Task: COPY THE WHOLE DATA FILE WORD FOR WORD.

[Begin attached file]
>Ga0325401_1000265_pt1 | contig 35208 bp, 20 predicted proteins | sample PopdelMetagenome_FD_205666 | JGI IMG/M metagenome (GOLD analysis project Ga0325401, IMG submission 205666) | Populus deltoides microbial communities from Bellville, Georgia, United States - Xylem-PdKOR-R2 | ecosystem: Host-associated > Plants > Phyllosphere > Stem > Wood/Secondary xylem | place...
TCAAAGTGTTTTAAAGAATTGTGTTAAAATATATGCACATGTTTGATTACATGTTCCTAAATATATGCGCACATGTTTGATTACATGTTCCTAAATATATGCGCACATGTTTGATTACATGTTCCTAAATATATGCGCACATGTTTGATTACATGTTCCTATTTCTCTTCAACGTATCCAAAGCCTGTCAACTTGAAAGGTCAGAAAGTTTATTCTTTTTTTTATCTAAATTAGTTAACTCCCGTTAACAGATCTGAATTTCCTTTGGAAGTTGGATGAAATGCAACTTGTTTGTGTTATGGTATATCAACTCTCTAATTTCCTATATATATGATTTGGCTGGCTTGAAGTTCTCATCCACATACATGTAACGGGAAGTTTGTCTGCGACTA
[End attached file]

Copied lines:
>Ga0325401_1000265_pt1 | contig 35208 bp, 20 predicted proteins | sample PopdelMetagenome_FD_205666 | JGI IMG/M metagenome (GOLD analysis project Ga0325401, IMG submission 205666) | Populus deltoides microbial communities from Bellville, Georgia, United States - Xylem-PdKOR-R2 | ecosystem: Host-associated > Plants > Phyllosphere > Stem > Wood/Secondary xylem | place...
TCAAAGTGTTTTAAAGAATTGTGTTAAAATATATGCACATGTTTGATTACATGTTCCTAAATATATGCGCACATGTTTGATTACATGTTCCTAAATATATGCGCACATGTTTGATTACATGTTCCTAAATATATGCGCACATGTTTGATTACATGTTCCTATTTCTCTTCAACGTATCCAAAGCCTGTCAACTTGAAAGGTCAGAAAGTTTATTCTTTTTTTTATCTAAATTAGTTAACTCCCGTTAACAGATCTGAATTTCCTTTGGAAGTTGGATGAAATGCAACTTGTTTGTGTTATGGTATATCAACTCTCTAATTTCCTATATATATGATTTGGCTGGCTTGAAGTTCTCATCCACATACATGTAACGGGAAGTTTGTCTGCGACTA